“A man must admit when he is wrong to solidify the claim that he is truly a man of his word.”
When John Terry went down to injury on November 4th against Sheffield Wednesday, I hoped for the best just like the rest of you. And when the diagnosis was long term, many like myself expelled a heavy sigh and most likely thought, “What in the hell are Villa going to do now?”
After a few minutes of contemplation rightly so after a shot of whiskey, I started thinking about who was going to replace John Terry in the starting eleven for Aston Villa for the distant future. At the time, Terry was absolutely brilliant. The man is a legend of the game. Those who say otherwise are most likely just miffed that he had such a great career for a club that they didn’t favour. I don’t blame them. Any club in the entire world would do practically anything to have a player like John Terry. That’s not an opinion. That is about as factual as you can get when talking about defenders in football. When the signing of John Terry at Aston Villa happened, it seemed Villa supporters were a little split:
Is he too old?
Does he still have ‘it’?
Why would he put his body on the line for Aston Villa after a career long pledge to Chelsea?
The questions asked were met with answers. The answers came in the form of a 37 year old defender that clearly still felt he had something to prove to himself. Could you imagine? With all of the accolades and all of the trophies and all of the decorations a person could ever want in a football career, John Terry decided that he wanted to help Aston Villa return to the Premier League.
Just think about that for a second.
The answers to the bountiful questions from the lips, minds, and fingertips of avid Aston Villa supporters came fast and heavy. John Terry is still a damn fine defender. I know, I know… it may ‘just’ be the Championship. It may ‘just’ be Aston Villa. But before his injury, Terry slotted into a role of leadership that Aston Villa have not had for a quite a while. Although Terry was a bit clammed up at first for his new club in terms of being vocal on the pitch, he quickly shook it off and was seen screaming with his heart and soul at his teammates in a show of real solidarity. It seemed Terry wanted every single one of his teammates to know that not only was he with them, but they were with him as well.
But, who was going to replace Terry after his long-term injury? Surely not Chris Samba, right? I mean, no disrespect to Big Chris… but comparing the tactical awareness and physique of Samba and John Terry is a lot like comparing a Bugatti to a Mini-Van. One is a well oiled machine that will basically drive itself, while the other will get you to your destination, but you can bet on some questions coming from the backseat. Was Steve Bruce going to try and put Mile Jedinak at the heart of defence once again? Hell, it kind of worked before. It wasn’t pretty last season when Mile had to fill-in, but he did a decent enough job that not a lot of Villans seemed to mind. We all know how it panned out this year with the Aussie filling in, but at the time of John Terry’s injury, it was an option that just had to be considered.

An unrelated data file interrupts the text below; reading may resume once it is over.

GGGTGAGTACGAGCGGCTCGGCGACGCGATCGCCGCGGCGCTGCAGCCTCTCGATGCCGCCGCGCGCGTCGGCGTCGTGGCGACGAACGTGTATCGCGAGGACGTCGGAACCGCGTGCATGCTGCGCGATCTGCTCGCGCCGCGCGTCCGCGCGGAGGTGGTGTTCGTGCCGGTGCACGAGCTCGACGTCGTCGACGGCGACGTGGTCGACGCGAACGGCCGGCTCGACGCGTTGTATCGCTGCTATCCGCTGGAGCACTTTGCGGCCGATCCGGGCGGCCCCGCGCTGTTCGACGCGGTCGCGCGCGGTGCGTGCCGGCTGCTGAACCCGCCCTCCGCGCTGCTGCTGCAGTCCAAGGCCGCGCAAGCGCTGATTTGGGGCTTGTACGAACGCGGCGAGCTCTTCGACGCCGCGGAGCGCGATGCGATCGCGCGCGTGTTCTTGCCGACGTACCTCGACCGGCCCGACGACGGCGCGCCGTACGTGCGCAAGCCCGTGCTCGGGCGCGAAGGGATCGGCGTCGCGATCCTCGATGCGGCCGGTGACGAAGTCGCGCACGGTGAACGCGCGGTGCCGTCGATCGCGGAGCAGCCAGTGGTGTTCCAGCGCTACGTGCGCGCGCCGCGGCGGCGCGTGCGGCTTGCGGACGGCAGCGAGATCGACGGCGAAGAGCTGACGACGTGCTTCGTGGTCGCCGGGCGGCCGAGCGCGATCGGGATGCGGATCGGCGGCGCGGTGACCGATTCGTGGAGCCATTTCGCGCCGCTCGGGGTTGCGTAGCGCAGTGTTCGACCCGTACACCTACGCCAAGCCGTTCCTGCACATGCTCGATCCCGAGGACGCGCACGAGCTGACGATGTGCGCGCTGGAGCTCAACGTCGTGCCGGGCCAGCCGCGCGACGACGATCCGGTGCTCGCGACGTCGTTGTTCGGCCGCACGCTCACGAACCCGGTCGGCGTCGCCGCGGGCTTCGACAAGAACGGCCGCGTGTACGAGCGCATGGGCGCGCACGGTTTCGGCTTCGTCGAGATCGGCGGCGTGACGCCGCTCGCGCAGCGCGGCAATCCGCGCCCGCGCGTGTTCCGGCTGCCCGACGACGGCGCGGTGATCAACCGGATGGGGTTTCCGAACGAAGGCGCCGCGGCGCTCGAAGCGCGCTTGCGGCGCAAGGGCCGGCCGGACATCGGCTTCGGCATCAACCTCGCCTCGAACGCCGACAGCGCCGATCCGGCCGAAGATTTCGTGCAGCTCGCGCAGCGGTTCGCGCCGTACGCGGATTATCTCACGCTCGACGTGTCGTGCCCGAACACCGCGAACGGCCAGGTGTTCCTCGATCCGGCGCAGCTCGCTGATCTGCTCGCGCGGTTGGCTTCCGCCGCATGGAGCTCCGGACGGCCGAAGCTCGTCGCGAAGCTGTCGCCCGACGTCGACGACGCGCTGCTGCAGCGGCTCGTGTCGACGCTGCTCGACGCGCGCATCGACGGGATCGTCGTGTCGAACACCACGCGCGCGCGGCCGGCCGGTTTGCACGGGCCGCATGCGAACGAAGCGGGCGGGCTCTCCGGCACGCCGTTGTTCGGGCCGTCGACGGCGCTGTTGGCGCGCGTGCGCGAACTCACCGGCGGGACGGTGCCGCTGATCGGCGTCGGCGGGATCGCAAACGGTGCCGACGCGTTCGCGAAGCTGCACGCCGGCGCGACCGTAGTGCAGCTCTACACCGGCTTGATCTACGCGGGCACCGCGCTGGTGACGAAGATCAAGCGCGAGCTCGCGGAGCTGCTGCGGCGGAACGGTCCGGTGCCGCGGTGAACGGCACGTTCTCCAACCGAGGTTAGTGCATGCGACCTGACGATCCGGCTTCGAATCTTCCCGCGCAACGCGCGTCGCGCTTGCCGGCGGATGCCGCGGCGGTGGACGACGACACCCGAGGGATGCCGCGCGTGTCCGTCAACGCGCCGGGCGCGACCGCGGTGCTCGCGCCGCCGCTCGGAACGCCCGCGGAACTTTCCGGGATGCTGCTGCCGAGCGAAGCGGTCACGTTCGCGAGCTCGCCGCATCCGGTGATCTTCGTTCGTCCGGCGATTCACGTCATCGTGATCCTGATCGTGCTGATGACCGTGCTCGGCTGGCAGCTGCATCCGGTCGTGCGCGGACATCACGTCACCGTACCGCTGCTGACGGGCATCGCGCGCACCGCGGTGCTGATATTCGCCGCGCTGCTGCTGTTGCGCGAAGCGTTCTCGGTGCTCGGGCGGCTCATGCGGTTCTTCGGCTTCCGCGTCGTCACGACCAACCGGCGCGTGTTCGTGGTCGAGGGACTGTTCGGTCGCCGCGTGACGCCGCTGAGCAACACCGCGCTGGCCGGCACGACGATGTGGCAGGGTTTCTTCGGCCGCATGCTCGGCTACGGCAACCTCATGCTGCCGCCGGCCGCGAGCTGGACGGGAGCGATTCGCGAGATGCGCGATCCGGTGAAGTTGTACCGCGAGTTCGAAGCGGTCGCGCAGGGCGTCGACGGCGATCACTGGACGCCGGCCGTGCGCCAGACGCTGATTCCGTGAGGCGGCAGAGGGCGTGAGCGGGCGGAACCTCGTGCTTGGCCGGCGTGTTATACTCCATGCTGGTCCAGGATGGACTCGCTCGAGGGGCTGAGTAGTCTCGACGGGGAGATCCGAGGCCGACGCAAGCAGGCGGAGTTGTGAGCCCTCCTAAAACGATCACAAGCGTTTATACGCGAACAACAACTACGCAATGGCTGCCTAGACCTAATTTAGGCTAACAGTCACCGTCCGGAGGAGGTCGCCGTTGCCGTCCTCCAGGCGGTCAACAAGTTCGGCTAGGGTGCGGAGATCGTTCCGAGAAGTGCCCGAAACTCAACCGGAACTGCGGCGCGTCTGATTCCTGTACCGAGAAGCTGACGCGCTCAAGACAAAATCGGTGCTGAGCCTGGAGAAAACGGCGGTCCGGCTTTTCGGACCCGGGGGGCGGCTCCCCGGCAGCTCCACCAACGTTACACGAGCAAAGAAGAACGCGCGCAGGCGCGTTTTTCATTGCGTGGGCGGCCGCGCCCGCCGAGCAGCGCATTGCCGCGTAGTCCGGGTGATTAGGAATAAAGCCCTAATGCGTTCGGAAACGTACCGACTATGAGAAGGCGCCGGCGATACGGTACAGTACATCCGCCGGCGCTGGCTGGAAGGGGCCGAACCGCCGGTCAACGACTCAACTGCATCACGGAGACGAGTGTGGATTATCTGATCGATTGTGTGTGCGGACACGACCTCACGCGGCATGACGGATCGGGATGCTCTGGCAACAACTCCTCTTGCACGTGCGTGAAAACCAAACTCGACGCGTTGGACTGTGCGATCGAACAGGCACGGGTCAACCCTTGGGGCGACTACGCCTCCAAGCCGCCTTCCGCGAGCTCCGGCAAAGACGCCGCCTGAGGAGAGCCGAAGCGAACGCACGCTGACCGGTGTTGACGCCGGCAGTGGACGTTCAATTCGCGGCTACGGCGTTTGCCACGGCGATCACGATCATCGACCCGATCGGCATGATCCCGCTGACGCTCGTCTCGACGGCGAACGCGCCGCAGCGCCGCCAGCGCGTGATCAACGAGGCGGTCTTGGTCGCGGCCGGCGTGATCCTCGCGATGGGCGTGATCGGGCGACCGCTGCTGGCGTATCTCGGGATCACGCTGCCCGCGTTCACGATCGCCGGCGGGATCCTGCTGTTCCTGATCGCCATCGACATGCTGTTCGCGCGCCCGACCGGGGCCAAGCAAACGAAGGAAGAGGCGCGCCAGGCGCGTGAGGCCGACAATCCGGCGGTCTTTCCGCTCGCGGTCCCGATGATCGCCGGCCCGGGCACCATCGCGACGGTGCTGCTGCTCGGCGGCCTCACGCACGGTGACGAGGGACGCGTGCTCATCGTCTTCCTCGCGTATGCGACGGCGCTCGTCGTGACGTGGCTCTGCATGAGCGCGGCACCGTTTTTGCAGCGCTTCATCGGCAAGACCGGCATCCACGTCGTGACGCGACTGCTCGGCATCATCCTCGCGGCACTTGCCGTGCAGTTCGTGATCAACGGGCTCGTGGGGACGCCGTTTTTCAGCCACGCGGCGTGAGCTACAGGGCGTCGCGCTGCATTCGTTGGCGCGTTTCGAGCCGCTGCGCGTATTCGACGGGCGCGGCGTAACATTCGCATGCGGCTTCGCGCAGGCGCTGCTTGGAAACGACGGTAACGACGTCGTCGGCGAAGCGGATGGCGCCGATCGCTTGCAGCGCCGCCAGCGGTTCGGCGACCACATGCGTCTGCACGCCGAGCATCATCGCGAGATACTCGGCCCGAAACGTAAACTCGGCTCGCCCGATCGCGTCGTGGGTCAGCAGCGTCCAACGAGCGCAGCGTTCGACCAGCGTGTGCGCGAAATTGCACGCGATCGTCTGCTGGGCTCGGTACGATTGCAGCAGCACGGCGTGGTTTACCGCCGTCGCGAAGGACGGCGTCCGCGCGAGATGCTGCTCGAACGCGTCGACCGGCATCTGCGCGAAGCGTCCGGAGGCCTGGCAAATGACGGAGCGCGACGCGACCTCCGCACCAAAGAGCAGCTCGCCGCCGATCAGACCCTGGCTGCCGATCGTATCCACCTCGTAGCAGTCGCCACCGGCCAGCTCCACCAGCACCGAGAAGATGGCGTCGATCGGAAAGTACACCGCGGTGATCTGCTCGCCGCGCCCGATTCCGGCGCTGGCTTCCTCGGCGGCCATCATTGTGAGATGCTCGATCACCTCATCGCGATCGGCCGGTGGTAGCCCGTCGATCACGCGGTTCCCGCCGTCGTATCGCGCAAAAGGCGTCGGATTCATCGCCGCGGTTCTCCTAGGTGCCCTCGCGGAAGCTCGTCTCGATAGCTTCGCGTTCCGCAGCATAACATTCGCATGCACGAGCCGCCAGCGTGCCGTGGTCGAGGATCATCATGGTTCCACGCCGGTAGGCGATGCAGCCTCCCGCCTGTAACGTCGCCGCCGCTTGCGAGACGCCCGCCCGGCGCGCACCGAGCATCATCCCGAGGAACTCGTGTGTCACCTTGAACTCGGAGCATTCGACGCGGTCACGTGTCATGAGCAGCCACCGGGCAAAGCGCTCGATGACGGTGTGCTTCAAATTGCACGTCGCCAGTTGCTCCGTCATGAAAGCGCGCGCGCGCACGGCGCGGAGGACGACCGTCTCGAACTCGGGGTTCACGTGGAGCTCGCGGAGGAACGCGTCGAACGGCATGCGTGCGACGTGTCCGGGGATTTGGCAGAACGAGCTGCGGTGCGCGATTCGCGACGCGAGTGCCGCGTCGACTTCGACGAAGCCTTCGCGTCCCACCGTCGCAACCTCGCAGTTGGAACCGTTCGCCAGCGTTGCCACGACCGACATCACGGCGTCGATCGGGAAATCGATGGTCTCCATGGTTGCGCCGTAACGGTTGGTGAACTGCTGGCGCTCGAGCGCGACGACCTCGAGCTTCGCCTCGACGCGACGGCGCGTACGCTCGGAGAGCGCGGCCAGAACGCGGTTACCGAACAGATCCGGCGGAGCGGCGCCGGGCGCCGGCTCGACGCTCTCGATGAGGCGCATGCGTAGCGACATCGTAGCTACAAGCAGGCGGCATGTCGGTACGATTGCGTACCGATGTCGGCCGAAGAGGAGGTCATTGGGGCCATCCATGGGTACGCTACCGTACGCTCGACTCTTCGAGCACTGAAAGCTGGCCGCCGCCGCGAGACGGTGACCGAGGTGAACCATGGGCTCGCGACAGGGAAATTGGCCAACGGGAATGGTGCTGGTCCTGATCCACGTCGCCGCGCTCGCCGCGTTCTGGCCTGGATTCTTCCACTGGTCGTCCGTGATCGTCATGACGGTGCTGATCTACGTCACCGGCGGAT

Was Tommy Elphick going to get a sniff of first team action? “Not a chance in hell, Bruce does not fancy Tommy. And he has had some odd errors the games I have seen him play.” That’s a quote from me, by the way. I remember saying this to a friend of mine in a pub watching the very next Villa game after it was confirmed that Terry was out of action for the next six-to-eight weeks. Although Villa won 2-1 over QPR through an Albert Adomah brace with Chris Samba and James Chester as centre-backs. Samba did do a job for Villa and continued to for an extended run. It wasn’t the most attractive job the world has ever seen at the spine of a defence, but Samba did well enough when his number was called.
Can you blame the manager for having that reaction? Although Tommy Elphick has played his absolute heart and soul for Villa over the past few games with Chris Samba sidelined on top of Terry, where does Elphick fit in to Aston Villa this season? James Chester has been a mainstay, and quite honestly has been underappreciated by a lot of the Villa faithful. Chester goes about his business in a professional way, he always seems to be in position. When he isn’t in position, he runs his socks off in a desperate attempt to seal off whatever the opposition is attempting to do. Chester plays the style of defending that Aston Villa supporters love. Smart, rugged, aware and passionate. You don’t find defenders like that every day and we should all be a little bit more appreciative of the fact that he wears Claret & Blue.
I believe that Tommy Elphick still has a part to play at Aston Villa this season. It may not be in the starting eleven every single game, but he is a very viable option in case something should happen to either Terry or Chester moving forward. You can sense the passion in Elphicks’ game now that he is seeing playing time again. When Bournemouth decided to sell the centre-back to Aston Villa, Cherries fans were devastated. You will still find Bournemouth supporters wishing Elphick nothing but the best and wishing he was still at the club while they sharpen their iron in the Premier League. Elphick may not have the physical stamina of Terry. Elphick might also lack the vision and smarts of Chester. But one thing that Tommy Elphick does have is the best interest of Aston Villa at heart. That is abundantly clear to anyone who has witnessed his transformation of form as of late. It is quite admirable to see a person that was not given a proper chance flourish under certain circumstances. I think Villa would gain a lot more than they would lose by finding ways to include Elphick more than exclude him when John Terry comes back into the Villa fold.
He has earned that right in my eyes.